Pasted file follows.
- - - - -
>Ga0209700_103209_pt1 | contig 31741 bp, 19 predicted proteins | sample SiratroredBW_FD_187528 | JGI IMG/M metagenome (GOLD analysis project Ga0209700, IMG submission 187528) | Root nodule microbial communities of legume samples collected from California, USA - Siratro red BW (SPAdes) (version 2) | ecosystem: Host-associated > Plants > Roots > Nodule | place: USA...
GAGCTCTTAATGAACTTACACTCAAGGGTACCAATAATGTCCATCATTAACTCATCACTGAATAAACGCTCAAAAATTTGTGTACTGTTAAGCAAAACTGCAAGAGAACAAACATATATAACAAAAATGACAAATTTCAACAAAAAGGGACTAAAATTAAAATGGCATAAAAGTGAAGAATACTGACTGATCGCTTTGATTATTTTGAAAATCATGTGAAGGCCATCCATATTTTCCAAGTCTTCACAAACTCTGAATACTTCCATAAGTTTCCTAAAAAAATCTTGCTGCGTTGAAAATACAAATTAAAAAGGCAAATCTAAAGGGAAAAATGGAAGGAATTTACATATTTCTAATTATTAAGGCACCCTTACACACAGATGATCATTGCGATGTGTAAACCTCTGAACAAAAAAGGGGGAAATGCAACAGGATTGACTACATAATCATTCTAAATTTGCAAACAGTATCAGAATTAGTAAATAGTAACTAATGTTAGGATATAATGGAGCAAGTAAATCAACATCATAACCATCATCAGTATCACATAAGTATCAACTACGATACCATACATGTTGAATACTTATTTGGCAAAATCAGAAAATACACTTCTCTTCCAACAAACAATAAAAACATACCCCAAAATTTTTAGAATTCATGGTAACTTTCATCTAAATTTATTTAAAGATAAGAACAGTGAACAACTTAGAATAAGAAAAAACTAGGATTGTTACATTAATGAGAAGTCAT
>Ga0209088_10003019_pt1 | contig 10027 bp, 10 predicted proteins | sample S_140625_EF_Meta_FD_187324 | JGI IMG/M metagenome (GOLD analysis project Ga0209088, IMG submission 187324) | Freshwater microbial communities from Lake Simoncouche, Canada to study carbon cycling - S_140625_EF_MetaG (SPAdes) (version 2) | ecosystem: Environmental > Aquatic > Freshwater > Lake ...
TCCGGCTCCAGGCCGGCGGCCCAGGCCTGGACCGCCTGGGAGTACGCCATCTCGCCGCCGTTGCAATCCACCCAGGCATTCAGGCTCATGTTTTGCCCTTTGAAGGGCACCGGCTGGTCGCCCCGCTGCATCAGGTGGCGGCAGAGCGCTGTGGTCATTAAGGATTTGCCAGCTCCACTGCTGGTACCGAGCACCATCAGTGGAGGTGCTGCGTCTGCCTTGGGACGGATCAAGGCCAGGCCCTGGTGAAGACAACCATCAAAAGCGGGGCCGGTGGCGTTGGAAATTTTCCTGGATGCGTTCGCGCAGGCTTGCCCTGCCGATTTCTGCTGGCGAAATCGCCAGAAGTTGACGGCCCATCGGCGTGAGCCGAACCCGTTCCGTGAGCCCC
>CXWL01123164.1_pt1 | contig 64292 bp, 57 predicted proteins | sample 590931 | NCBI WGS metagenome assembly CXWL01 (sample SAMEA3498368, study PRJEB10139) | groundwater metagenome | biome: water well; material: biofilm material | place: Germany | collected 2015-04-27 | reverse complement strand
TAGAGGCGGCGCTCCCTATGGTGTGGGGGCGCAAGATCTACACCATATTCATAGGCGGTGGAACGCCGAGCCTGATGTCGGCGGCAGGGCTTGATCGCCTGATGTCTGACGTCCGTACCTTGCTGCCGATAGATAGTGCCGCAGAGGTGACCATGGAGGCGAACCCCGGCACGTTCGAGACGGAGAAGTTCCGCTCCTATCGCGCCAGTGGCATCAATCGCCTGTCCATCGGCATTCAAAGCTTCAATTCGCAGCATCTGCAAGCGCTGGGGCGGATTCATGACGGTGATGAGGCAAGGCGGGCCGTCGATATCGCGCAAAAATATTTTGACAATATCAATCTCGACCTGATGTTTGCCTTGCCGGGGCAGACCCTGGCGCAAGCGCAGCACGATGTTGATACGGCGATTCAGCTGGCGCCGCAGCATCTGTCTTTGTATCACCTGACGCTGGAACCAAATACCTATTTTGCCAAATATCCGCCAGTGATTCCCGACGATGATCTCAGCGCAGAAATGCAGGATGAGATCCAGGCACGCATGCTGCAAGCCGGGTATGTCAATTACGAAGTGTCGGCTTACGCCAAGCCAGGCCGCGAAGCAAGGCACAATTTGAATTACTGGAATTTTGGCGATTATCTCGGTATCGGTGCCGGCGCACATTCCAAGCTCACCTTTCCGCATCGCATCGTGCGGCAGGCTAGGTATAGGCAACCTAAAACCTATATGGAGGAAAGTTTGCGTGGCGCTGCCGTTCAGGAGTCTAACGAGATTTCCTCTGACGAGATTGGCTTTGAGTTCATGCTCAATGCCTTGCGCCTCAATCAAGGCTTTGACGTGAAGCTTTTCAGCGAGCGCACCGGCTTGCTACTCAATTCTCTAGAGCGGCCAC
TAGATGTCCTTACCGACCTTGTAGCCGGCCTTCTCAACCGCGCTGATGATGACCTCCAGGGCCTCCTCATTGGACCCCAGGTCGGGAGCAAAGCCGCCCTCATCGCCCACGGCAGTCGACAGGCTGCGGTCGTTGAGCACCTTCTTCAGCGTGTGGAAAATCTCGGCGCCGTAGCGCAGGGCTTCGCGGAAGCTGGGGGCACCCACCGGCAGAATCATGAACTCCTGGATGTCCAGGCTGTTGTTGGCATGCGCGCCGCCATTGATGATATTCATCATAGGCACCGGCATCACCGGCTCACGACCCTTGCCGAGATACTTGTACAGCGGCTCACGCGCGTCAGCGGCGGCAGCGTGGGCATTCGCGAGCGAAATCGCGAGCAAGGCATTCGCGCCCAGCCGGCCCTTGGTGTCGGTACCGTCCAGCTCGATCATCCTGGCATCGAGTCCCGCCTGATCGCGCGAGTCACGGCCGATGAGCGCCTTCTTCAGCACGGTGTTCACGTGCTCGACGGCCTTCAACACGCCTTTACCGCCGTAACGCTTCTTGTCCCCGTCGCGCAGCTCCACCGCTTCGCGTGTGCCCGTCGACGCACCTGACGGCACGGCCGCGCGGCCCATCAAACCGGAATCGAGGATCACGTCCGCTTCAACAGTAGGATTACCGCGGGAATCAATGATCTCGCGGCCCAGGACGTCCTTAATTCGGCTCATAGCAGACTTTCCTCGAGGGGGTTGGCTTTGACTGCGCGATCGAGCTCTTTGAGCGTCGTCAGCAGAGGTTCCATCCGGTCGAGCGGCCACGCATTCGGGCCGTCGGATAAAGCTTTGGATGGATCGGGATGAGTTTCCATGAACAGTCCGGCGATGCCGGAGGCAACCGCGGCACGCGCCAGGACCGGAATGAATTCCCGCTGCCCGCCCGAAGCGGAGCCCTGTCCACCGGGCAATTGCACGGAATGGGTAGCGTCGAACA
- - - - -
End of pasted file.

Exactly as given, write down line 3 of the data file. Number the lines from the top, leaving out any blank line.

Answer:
>Ga0209088_10003019_pt1 | contig 10027 bp, 10 predicted proteins | sample S_140625_EF_Meta_FD_187324 | JGI IMG/M metagenome (GOLD analysis project Ga0209088, IMG submission 187324) | Freshwater microbial communities from Lake Simoncouche, Canada to study carbon cycling - S_140625_EF_MetaG (SPAdes) (version 2) | ecosystem: Environmental > Aquatic > Freshwater > Lake ...